Specialized software developer

I have over 13 years of professional experience in IT. During this time, I was a Systems Administrator, Data Center Technical Support, Software Developer, Development Manager. I dealt with different technologies, was working on the web, mobile apps, data processing. In my opinion, all these positions gave me very broad experience in many areas, which I can now use in my job as a Software Developer or consultant. Today, I would like to confront my history with another, very popular, view that it’s better to stick to one technology and master it.

Try to learn something about everything and everything about something.

Thomas Huxley

  1. My story
  2. Was it the right path?
  3. Another way - specialised developer
  4. Broaden your horizons
  5. DSP 2017
  6. Summary

My story

My first contact with IT was when I first saw the computer my dad bought. It was ZX Spectrum 48k. The one with the rubber keyboard (I still have it!). I was 5 back then. At first, I was obviously using it for games, but after 2-3 years, my dad showed me how to program it in Basic. We created a game for school to check the multiplication table (it was drawing nice big numbers instead of just typing them on screen). I was hooked. I went for IT studies and obviously chose to specialise in computer programming.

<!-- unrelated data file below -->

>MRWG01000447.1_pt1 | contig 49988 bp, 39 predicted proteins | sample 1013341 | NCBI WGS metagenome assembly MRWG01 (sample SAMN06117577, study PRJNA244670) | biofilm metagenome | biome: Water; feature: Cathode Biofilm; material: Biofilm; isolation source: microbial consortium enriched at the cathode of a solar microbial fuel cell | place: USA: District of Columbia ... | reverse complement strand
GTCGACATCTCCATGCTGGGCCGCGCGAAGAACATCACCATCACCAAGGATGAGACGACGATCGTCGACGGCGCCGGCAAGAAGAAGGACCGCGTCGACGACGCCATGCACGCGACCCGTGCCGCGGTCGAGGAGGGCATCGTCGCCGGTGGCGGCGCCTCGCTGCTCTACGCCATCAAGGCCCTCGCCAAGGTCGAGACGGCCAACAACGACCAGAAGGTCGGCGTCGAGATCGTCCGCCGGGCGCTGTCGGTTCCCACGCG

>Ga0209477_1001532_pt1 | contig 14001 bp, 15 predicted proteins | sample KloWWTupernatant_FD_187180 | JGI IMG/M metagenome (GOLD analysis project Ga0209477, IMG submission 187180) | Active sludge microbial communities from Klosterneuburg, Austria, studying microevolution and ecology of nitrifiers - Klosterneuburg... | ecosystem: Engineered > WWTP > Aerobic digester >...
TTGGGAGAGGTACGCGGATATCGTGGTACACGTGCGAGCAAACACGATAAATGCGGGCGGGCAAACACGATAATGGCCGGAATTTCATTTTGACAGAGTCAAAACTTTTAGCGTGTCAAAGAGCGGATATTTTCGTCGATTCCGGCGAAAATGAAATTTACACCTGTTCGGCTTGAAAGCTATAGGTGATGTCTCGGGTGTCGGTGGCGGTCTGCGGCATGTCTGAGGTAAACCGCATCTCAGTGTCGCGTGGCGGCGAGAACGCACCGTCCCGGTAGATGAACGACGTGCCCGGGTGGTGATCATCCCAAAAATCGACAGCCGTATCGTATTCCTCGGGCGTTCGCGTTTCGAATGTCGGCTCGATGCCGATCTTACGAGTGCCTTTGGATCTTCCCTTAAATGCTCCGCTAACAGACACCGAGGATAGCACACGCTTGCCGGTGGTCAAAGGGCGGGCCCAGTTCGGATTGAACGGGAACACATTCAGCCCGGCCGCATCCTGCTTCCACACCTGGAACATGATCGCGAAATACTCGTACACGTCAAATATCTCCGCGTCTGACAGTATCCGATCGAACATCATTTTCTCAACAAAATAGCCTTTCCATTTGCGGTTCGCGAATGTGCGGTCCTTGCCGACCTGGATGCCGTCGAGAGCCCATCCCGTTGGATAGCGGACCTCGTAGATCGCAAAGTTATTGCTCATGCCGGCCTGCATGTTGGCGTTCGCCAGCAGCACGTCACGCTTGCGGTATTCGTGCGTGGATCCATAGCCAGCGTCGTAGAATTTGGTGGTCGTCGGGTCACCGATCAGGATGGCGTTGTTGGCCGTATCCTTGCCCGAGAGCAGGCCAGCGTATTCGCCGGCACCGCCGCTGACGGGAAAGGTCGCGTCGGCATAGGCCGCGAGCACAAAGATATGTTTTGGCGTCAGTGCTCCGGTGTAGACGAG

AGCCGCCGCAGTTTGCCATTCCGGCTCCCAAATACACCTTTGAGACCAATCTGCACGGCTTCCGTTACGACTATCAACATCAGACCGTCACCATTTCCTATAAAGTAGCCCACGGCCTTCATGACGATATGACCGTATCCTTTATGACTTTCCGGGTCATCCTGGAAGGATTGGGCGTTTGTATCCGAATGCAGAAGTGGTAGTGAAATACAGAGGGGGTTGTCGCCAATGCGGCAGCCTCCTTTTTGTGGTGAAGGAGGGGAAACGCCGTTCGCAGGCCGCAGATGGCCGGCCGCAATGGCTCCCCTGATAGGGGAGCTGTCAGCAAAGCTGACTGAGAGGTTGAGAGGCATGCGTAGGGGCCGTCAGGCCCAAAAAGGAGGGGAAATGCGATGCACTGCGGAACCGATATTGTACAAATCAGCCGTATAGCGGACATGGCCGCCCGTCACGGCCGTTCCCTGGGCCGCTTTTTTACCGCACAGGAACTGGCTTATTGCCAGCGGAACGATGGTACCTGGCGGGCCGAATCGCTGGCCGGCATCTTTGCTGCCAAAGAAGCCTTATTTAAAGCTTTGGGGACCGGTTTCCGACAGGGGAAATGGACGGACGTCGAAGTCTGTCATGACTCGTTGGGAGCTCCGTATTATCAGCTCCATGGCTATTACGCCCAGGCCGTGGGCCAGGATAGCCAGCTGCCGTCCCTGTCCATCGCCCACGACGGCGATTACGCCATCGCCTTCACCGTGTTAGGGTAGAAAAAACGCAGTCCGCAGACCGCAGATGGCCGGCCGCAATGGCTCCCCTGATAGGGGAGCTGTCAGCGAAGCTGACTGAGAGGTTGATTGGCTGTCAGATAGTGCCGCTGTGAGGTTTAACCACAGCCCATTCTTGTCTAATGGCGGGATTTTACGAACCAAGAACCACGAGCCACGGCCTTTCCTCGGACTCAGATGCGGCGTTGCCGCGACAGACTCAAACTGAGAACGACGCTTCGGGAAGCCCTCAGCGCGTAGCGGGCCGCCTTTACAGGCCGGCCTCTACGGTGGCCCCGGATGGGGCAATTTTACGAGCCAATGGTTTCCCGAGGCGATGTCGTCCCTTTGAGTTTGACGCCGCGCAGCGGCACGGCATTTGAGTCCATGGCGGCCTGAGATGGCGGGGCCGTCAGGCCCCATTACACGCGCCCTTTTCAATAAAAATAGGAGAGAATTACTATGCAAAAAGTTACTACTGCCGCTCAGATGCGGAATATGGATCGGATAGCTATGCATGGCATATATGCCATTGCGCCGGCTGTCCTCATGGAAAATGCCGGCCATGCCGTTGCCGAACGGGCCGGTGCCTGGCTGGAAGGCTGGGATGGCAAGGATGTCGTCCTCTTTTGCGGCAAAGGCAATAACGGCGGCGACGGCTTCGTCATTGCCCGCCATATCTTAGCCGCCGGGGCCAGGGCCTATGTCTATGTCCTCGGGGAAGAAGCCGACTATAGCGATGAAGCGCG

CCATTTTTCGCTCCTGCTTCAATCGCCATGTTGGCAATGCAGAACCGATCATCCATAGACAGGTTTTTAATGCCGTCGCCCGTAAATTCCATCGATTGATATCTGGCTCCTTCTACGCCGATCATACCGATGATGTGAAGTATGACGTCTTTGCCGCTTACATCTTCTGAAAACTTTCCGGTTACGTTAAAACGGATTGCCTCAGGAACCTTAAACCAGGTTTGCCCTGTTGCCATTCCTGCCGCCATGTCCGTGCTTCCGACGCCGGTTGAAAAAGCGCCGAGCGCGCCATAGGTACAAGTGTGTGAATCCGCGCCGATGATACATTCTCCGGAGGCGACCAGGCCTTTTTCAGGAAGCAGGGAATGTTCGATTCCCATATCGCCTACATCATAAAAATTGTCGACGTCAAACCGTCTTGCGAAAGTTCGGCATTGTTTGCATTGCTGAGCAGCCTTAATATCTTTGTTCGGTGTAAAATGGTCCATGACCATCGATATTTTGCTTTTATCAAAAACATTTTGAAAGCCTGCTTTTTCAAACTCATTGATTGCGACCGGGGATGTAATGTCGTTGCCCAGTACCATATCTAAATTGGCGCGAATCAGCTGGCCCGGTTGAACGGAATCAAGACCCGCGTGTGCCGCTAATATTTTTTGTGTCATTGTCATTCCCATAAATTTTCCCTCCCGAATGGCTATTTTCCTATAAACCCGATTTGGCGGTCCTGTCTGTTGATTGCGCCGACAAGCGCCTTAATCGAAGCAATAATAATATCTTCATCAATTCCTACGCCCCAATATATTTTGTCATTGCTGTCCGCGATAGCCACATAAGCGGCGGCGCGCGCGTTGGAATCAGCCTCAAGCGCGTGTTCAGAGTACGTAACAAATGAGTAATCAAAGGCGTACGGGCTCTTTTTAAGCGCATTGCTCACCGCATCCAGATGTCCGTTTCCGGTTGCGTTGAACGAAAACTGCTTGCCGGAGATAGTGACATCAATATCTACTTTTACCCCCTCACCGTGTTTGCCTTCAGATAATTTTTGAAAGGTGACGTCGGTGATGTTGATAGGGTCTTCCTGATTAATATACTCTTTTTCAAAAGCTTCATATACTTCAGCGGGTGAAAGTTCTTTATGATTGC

When the studies were coming to an end, I thought it’s time to get a first, real job. At the time I was doing some websites, an e-shop (still online!) etc. I also had a server, which was hosting these websites. I looked through the job offers and applied for a few. One of them was for a sysadmin for a local web hosting provider. I went to interviews and funnily enough, I got the job as a sysadmin. I didn’t have experience, but managed to survive and helped the company to transform from a server back in the closet to few powerful machines in a Data Center.

When I was moving servers to this Data Center I made new connections and went to work there as a Technical support. After a year, I thought it’s not for me and decided it’s time to get back to programming. I contacted a friend I met during the studies who was working in a startup in my hometown asking if he doesn’t know someone looking for devs. He replied they are hiring and invited me for an interview. Next month I was there as a Web Developer.

This was the company I spent nearly 10 years in. After half of a year, I became a Team Leader, then a Development Manager. I was doing web and mobile. Applications, which processed lots of data. Was working on app architecture and leading a team.

Last year, I decided it was time to part our ways and right now I am working again as a Software Developer on a big solution for a customer. I am responsible for a whole project - from architecture, through selecting technology, implementation, deployments - everything.

My next project is an iOS application with the whole infrastructure - also single-handedly.

Was it the right path?

Yes! I have definitely no regrets. Let’s take it step by step:

  1. Before getting the first real job, I was building some PCs - this taught me how they work. Then I started doing websites. I used PHP and designed databases for a shop and few other products.